I'm Sisyphus T. Cog, and I'm here to talk to you today about perhaps the most important ecological issue facing The Hot Place --- and indeed, most places --- at this time. No, it is not the importance of water conservation or too many things catching randomly on fire; it is the all important issue of conserving diversity.
Did you know that global warming is putting our radio ecosystems increasingly at risk? It's true. At one time you could scan the radio waves and hear the happy frolicking of a variety of bands, singers, and other musical acts. Now, however, consolidation and a corporate monoculture of genetically-engineered pop stars (sometimes called "Frankensingers") has nearly wiped out radio diversity and local radio populations, leaving a weakened ecosystem that is vulnerable to these Frankensingers and the few remnant mutant 60s bands that lurk, like catfish or prehistoric crocodiles, at the bottom of the airwaves. In some areas this has progressed to the point where the Stones' "Brown Sugar" can be heard 4 times in a single day on a single station just on casual car trips, and in others Catastrophic Pop-Song Die-Off has left the radio hives empty of every living thing except "Baby I'm a Want You" and Def Leppard's "Foolin'."
And the crisis is not even limited to my immediate environs! Investigation of the nearby city where a state college is reveals similar mass extinctions, with the college radio reduced to simply playing the same reggae song on continuous loop! (Alternately, it might just be a really long jam session that hasn't finished yet.) The radio station catering to the state college students, bizarrely, only plays Five or Six Grunge Songs from the 90s You Didn't Particularly Like The First Time, the more majestic radio fauna from that era having been overfished nearly into oblivion.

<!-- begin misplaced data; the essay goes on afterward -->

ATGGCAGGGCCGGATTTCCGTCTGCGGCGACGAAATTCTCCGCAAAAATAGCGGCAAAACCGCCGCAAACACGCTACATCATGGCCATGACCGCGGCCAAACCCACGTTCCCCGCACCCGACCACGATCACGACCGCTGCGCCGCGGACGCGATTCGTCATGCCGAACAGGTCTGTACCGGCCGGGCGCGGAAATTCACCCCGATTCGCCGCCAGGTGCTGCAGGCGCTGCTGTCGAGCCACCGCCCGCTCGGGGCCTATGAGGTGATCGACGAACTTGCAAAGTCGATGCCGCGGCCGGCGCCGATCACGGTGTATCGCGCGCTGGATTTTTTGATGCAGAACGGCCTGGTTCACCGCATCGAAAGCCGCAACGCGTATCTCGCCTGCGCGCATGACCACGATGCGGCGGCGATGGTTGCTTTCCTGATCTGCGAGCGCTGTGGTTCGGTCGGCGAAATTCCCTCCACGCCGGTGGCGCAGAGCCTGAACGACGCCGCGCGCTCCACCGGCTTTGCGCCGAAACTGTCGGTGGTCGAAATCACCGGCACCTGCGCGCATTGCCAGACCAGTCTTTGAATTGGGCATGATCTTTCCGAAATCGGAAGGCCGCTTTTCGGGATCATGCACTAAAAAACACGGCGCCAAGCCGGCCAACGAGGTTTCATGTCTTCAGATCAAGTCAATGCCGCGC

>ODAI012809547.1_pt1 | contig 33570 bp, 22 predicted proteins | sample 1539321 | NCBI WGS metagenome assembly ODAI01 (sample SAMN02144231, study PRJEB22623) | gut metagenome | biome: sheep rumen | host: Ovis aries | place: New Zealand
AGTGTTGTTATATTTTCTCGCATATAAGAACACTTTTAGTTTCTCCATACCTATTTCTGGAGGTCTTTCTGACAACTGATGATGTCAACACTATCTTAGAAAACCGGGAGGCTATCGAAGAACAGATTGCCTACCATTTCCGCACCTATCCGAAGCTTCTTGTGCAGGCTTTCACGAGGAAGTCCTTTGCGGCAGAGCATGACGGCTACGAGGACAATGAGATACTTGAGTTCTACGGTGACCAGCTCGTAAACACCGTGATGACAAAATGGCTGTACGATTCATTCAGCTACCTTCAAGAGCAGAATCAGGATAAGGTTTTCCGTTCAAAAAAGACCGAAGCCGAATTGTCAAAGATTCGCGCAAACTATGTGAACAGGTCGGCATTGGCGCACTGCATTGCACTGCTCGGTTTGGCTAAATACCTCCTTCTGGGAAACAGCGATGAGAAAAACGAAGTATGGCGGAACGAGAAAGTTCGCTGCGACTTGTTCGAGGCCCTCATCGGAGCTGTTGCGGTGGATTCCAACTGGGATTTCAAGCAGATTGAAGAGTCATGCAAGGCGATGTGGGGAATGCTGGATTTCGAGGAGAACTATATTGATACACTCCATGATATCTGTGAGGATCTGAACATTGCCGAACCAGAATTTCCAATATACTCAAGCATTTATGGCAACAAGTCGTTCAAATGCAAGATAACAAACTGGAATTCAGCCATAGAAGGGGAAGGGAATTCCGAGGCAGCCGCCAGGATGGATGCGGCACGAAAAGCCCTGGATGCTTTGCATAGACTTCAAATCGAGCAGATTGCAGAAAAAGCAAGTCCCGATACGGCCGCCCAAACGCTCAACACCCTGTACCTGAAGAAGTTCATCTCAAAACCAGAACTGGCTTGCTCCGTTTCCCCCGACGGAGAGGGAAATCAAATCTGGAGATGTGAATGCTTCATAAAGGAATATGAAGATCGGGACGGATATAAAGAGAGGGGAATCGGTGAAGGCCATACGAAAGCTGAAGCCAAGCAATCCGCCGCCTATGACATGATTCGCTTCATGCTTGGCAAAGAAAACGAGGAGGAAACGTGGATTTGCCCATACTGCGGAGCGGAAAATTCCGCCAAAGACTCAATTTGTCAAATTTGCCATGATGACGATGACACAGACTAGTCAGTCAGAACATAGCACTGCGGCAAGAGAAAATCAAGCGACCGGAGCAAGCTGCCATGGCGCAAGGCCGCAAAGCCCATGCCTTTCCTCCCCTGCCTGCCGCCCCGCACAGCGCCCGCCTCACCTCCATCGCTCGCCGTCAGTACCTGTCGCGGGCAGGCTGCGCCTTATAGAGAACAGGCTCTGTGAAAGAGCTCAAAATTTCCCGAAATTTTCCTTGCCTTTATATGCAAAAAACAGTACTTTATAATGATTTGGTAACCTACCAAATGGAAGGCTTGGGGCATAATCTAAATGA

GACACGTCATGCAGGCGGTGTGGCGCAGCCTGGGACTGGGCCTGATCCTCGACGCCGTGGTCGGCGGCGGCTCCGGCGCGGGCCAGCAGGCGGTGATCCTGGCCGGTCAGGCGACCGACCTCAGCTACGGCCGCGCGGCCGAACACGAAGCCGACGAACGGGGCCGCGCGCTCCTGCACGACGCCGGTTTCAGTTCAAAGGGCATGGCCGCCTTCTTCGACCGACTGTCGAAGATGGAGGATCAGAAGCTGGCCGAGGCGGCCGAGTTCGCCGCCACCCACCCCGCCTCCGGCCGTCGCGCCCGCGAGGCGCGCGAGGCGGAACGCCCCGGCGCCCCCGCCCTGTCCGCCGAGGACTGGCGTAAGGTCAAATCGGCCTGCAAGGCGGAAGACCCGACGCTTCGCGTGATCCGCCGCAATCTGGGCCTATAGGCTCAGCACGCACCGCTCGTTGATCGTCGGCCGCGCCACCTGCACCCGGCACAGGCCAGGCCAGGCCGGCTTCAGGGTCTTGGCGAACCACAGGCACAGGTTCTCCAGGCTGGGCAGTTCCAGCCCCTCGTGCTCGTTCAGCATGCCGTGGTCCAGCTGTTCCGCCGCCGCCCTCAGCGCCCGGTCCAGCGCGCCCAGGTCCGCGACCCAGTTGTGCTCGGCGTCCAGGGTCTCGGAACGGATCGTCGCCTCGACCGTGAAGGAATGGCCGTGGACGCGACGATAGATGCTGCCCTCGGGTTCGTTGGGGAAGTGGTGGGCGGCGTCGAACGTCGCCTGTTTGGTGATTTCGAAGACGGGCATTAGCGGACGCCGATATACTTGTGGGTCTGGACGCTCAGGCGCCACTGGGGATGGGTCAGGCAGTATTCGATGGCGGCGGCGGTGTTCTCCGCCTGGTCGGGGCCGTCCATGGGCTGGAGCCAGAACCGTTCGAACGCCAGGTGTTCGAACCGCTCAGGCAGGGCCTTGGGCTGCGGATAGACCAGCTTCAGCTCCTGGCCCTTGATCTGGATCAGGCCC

Similarly, migratory pop songs, suffering under habitat loss and the difficulties of travel in a harsher climate, have also been affected. In response to the harsh conditions, Mexican ranchera music clumped together, first into herds, and then into super-herds that eventually fused into a single organism more capable of making the arduous 1,000 mile trek. This super-organism, "MiCorazonTeQuieroLosDoloresQueMuerto," has absorbed every single note ever played in ranchera music, and it uses the fat stores built up around these notes to sustain itself throughout the migration (I believe there is one migration preserve left, somewhere around the redwoods).
The loss of radio biodiversity has also warped the very style and functioning of the few contemporary bands lumbering about the airwaves, as only the "mimic" bands that camouflage themselves as one of the inedible iron-hide holdouts from a previous era manage to thrive. Even the number of notes being used and the melodic variety within the songs has dwindled, as once-verdant plains of instruments are reduced to ash and dessication.
And while I have only begum my research on the topic of digital diversity, my early investigations into Pandora are yielding similar disheartening results.
So, please, educate yourself further on this all-important topic, call your senator, give to your local conservation chapter, and consider burning your local radio station down.
If we're lucky, the charring often encourages new regrowth.